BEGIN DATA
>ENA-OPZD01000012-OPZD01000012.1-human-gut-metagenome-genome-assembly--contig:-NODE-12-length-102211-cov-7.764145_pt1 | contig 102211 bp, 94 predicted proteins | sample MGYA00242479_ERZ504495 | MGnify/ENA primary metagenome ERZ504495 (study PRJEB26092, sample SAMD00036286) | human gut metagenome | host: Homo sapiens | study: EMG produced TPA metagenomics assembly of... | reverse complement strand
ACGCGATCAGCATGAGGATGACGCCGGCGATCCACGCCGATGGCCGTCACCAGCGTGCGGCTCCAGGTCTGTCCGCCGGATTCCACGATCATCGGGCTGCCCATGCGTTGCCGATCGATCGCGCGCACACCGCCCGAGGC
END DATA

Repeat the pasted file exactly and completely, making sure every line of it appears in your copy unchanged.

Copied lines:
>ENA-OPZD01000012-OPZD01000012.1-human-gut-metagenome-genome-assembly--contig:-NODE-12-length-102211-cov-7.764145_pt1 | contig 102211 bp, 94 predicted proteins | sample MGYA00242479_ERZ504495 | MGnify/ENA primary metagenome ERZ504495 (study PRJEB26092, sample SAMD00036286) | human gut metagenome | host: Homo sapiens | study: EMG produced TPA metagenomics assembly of... | reverse complement strand
ACGCGATCAGCATGAGGATGACGCCGGCGATCCACGCCGATGGCCGTCACCAGCGTGCGGCTCCAGGTCTGTCCGCCGGATTCCACGATCATCGGGCTGCCCATGCGTTGCCGATCGATCGCGCGCACACCGCCCGAGGC